Mid-Atlantic Ocean 20.7834°S, 0.2263°E
So we have now passed the equator and with it came the age old tradition of the crossing of the line ceremony.The ceremony has been practised for hundreds of years within sailing communities and a ship's crew is splint into those who have passed the equator before (and posess a valid certificate) and those who have not (or have been foolish enough to forget their certificate!).
For this crossing there were six of us who had not crossed before, the rest of the ship's crew made up the police who were to chase us down, capture and try us. The two notible exceptions to this were the master (captain) and 2nd mate who were both on watch on the bridge.We all met on the focsle (forecastle - section of the ship forward of the main bulkhead) for the start of the ceremony where the captain, Neptune and Amphitrite the sea goddess. Once the intial reading of passage had been read out and we had (apparently) 20 minutes to find an appropriate hiding spot before being chased down by the police.
I say apparently 20 minutes because it was more the length of time taken to grab a beer!Two took to hiding in one of the landing craft only to be found almost instantly, one hid relatively well near the focsle, another to underneath the benches in the sauna (only to be ratted out) and finally I chose to hide underneath the windows of the bridge facing forward - a position in which one could only be spotted by leaning over the consoles on the bridge and looking straight down, or by coming up the one ladder from the focsle.
The only other entry point was via a small hatch in the bridge - both ways were well covered by myself as I could hear anyone long before they arrived.We were armed with various water bombs and a mixture of flour, tumeric, egg and dyed coconut, used to fight off the police.
I was the last to be found, after about an hour of searching - I was also ratted out. I probably had it off worst since they were all looking for me rather than just small groups. They also approached me from two directions, confusing me by tapping on the windows of the bridge (which are covered in a gold coating to reduce reflections coming in meaning they could see me but I couldn't see them). In my confusion I left my weapons to investigate only for the team coming up the ladder to steal my weapons and use them against me! Any resistance meant further punishment, however I still managed to steal one of my weapons back and use it before getting more of a "beating" from padded truncheons.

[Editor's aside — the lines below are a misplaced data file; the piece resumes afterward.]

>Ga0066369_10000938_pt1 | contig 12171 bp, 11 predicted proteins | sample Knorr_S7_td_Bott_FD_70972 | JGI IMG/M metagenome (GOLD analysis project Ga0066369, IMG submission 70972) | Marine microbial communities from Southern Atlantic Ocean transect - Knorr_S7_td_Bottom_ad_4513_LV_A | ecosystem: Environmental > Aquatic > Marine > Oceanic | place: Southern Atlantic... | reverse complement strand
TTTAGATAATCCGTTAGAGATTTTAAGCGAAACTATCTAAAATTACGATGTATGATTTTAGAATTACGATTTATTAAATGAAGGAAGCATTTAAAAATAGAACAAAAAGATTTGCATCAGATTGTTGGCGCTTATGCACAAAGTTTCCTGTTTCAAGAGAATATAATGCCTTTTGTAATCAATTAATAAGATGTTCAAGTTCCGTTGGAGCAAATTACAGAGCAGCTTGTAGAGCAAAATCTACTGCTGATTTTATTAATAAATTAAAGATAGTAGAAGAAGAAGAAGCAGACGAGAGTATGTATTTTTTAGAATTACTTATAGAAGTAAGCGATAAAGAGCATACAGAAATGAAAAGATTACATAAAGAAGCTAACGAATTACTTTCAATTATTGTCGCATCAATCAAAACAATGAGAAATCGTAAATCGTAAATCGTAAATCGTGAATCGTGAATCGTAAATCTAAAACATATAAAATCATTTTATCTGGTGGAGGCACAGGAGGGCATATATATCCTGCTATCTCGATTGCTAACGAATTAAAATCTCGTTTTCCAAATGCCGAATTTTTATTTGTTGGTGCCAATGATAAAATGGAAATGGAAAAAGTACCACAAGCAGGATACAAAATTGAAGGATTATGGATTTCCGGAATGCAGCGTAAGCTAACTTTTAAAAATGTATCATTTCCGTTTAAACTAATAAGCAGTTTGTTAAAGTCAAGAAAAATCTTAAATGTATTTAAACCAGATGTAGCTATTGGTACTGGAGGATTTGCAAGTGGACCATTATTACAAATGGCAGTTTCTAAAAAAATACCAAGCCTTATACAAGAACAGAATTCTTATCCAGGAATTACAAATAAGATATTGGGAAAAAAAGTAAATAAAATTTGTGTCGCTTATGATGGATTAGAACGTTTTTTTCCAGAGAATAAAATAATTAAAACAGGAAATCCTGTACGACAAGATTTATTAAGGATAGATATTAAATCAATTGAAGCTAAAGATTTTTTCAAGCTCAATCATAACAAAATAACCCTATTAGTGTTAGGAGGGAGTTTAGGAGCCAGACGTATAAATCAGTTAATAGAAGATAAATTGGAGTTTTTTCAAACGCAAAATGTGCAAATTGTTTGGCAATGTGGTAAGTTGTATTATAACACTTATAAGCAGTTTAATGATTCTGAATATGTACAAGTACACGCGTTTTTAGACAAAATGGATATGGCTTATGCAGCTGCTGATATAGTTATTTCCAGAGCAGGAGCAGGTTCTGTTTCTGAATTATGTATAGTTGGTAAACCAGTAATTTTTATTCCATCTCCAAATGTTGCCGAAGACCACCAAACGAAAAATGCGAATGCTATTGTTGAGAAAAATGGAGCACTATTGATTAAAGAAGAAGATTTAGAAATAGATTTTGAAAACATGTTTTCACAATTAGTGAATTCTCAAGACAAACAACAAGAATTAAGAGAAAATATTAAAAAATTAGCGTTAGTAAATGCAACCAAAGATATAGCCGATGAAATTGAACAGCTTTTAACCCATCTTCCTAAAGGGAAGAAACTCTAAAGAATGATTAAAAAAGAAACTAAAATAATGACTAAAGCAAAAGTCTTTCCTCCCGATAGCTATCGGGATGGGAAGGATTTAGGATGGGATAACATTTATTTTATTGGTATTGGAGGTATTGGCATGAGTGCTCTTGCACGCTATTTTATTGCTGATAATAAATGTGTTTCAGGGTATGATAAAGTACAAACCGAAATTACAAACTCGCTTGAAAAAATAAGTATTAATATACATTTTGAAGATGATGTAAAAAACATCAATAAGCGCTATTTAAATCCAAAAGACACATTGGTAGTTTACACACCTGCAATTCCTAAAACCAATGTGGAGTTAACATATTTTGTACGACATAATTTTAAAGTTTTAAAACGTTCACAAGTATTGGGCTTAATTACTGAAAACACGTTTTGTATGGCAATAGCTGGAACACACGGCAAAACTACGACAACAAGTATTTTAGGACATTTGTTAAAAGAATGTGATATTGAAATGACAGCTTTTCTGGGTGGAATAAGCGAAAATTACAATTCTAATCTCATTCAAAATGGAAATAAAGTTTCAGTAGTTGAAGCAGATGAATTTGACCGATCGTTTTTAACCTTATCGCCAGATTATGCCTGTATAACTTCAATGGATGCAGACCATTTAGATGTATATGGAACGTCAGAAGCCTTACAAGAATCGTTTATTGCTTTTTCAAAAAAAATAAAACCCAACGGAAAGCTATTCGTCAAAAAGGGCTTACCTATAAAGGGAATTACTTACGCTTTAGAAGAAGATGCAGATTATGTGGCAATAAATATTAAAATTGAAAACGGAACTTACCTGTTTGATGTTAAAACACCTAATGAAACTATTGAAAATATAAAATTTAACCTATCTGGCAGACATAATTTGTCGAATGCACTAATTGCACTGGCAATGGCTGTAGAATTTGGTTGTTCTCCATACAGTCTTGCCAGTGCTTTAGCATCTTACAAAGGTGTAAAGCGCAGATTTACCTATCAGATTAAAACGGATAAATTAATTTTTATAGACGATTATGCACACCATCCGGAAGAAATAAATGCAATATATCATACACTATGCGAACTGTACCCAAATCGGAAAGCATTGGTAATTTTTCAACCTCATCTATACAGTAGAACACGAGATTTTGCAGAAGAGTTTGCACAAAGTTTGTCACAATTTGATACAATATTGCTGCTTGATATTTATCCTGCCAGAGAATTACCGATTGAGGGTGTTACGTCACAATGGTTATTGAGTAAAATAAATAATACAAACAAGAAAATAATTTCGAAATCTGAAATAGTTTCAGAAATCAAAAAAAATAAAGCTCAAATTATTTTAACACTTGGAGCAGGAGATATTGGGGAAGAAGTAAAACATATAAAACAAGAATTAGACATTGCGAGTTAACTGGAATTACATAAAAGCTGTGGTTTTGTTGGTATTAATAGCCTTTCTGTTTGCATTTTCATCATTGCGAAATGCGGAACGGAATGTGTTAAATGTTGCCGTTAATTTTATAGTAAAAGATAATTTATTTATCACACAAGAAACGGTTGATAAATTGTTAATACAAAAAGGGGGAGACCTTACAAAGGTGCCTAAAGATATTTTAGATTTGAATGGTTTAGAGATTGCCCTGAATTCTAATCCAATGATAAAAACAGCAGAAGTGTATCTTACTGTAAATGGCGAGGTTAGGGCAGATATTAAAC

We were all tied up and ushered to the poop deck for our trial - having committed various sins (two of mine being supporting Celtic and vomiting up perfectly good food whilst at sea - both sins I have never committed but I wasn't going to argue!).
Following our trial, we had to kneel and kiss the kipper of Amphitrite which wasn't a massively pleasant experience, however it was far more pleasant than being covered in gloop, taking a chili shot and then being thrown "overboard" - essentially strung up in a chair in a cargo net and doused with a firehose, a throwback to times when crew were actually thrown overboard in nets, some even lost their lives as a result.
The final act was the shaving of heads, which whilst optional these days, everyone took part in - my style ended up as a double mohawk akin to Keith Flint from the Prodigy back in the days of the Firestarter video - prompting my nickname of 'Doc' being changed to 'Firestarter' for several days until I shaved it off.
To close the night out we all feasted on a barbeque on the poop deck (after having a very thorough shower!) which consisted of a suckling pig, fillet steak and several other niceties.It was an exceptionally memorable and fun experience and one which I am glad to have taken part in - I just need to find an excuse to cross the equator again in order to take part as the police next time around!